Artemisinin, a chemical compound extracted from the plant Artemisia annua, commonly used in Chinese medicine for treating for malaria, is considered to have anti-cancer properties based on in vitro/in vivo and few clinical studies. However, more well-defined larger clinical trials are needed to determine the conditions and dosage under which Artemisinin or artesunate, a derivative of artemisinin, may be safe and effective in cancer patients. Additionally, the patients should also be monitored for potential side-effects in these trials, before prescribing artesunate/artemisinin for cancer treatment.
What is Artemisinin?
Artemisinin is a chemical compound extracted from Artemisia annua, an annual herb native to China, belonging to the Asteraceae family. Various combinations with Artemisinin extracted from this herb have been traditionally used in Chinese medicine to treat several illnesses.
Artesunate is the semisynthetic product/derivative of artemisinin.
The plant Artemisia annua is also known by several other names such as sweet wormwood, qinghaosu, qing hao, sweet sagewort, sweet Annie and annual wormwood.
What are the Purported Uses/Benefits of Artemisinin?
Artemisia annua/Artemisinin has been used in traditional Chinese medicine for illnesses like:
Some of the other purported uses/benefits of Artemisia annua/Artemisinin/Artesunate are listed below:
- Chagas’ disease
- African sleeping sickness
- Pain reduction in patients with osteoarthritis
- Potential to treat cancer – being studied as a cancer treatment
What are the Side-effects of Artemisinin?
One or more of the following side-effects were found in some people after using artemisinin:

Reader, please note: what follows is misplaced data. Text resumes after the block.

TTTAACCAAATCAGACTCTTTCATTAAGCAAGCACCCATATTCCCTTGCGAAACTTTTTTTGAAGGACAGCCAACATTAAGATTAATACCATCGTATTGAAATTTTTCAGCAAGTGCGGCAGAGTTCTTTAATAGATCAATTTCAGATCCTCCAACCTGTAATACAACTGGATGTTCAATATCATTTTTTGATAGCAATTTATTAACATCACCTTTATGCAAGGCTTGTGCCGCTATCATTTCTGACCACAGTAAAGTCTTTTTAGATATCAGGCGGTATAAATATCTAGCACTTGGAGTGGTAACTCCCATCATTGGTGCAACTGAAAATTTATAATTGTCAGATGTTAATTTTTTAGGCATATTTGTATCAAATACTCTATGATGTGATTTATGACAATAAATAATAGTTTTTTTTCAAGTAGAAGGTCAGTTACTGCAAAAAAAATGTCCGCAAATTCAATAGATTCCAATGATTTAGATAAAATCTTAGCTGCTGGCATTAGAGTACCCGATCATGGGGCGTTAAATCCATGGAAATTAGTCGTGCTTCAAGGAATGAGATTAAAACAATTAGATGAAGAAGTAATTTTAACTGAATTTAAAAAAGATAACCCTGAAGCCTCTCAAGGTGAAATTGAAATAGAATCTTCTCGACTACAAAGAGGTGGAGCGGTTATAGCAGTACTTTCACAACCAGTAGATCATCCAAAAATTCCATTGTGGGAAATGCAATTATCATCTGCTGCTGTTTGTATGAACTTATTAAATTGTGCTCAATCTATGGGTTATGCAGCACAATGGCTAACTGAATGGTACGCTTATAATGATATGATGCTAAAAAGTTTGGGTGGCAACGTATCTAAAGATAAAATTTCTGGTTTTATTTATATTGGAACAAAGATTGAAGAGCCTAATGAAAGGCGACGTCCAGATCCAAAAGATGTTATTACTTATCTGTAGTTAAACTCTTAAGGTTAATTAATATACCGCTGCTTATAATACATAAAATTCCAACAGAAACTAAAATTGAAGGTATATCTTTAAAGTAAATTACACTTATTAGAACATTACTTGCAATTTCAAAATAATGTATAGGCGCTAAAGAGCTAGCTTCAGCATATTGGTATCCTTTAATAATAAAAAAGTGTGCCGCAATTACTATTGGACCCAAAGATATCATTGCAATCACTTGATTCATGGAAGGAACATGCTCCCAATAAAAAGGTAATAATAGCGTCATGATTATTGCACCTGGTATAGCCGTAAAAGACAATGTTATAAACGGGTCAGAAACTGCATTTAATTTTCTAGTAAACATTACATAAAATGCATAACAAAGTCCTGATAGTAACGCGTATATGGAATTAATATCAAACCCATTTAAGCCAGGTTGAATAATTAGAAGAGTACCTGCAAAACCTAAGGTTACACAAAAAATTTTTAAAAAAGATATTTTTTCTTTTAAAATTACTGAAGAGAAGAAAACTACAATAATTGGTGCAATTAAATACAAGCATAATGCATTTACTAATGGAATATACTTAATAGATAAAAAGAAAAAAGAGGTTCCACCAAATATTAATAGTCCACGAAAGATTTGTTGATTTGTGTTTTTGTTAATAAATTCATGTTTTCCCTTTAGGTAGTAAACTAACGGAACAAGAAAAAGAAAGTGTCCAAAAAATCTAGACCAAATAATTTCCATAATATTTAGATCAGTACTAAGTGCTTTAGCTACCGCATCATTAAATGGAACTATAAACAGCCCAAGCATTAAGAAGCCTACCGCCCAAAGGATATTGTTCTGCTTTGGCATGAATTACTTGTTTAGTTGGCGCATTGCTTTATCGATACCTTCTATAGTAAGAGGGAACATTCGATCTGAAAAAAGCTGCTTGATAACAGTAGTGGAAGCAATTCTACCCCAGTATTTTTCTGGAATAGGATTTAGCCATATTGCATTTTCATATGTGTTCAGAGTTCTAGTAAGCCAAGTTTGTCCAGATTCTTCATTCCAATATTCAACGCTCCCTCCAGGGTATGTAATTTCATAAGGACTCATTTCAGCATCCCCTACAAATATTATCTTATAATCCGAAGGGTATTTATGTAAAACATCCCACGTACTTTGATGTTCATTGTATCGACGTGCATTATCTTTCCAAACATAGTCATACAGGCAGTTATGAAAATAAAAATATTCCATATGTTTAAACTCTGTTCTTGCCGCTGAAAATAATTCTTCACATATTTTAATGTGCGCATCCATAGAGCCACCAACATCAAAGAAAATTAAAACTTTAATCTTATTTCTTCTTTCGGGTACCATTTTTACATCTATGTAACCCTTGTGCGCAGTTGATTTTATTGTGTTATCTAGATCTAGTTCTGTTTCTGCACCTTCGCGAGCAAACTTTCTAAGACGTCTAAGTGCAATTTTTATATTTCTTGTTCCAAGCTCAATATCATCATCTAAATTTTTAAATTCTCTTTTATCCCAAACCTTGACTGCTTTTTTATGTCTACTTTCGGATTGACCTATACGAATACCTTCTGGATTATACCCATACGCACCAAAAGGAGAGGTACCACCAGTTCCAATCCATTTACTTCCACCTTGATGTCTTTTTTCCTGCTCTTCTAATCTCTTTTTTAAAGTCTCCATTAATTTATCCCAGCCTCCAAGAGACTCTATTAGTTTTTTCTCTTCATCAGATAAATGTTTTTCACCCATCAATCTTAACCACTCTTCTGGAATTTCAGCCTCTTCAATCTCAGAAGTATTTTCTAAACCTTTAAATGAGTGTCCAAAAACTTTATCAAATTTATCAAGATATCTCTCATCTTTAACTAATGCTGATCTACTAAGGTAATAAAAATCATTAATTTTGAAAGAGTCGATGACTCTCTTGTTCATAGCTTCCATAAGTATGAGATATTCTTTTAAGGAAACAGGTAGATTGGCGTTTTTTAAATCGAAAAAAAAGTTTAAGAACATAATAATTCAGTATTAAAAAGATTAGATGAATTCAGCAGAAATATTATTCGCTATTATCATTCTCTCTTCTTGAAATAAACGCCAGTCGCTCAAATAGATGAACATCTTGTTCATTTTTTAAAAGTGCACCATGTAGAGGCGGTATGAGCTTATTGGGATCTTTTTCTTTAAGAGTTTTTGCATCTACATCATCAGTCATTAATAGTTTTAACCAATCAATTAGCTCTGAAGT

- skin rash
- loss of appetite
- hearing loss
- liver problems
- ringing in the ears
Apart from these side-effects, Artemisia annua extracts/artemisinin can cause complications in patients with gastrointestinal disorders and should hence be avoided. One should also avoid artemisinin if taking anti-seizure medications.
Artemisia extracts/artemisinin may induce CYP2B6 and CYP3A4 enzymes and hence may interact with cancer drugs or other drugs metabolized by these enzymes, thereby affecting their concentration/dosage and bioavailability.
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Does Artemisinin have Anti-Cancer Properties?
Cancer cells require a large amount of iron to proliferate. Artemisinin can react with iron to form free radicals which can kill the cells. When compared to normal cells, cancer cells are more susceptible to the cytotoxic effect of artemisinin.
Artemisinin may hence cause the cancer cells to self-destruct as well as stop proliferating and spreading.
Due to this property of artemisinin, many researchers believe that artemisinin could be considered as an alternative to many of the aggressive cancer therapies. However, so far only a few clinical trials evaluated the potential of artemisinin in cancer treatment. Below are the findings of some of these clinical studies associated with artemisinin use in cancer.
Studies associated with Use of Artemisinin in Cancer
Impact of Artesunate in Patients with Non-Small Cell Lung Cancer (NSCLC)
In a study done by the researchers from the Dongguan Kuanghua Hospital in China, they compared the efficacy and toxicity of artesunate (derivative of artemisinin) combined with NP (a chemotherapy regimen of vinorelbine and cisplatin) and NP alone in the treatment of 120 cases of advanced non-small cell lung cancer (NSCLC). (Zhu-Yi Zhang et al, Zhong Xi Yi Jie He Xue Bao., 2008)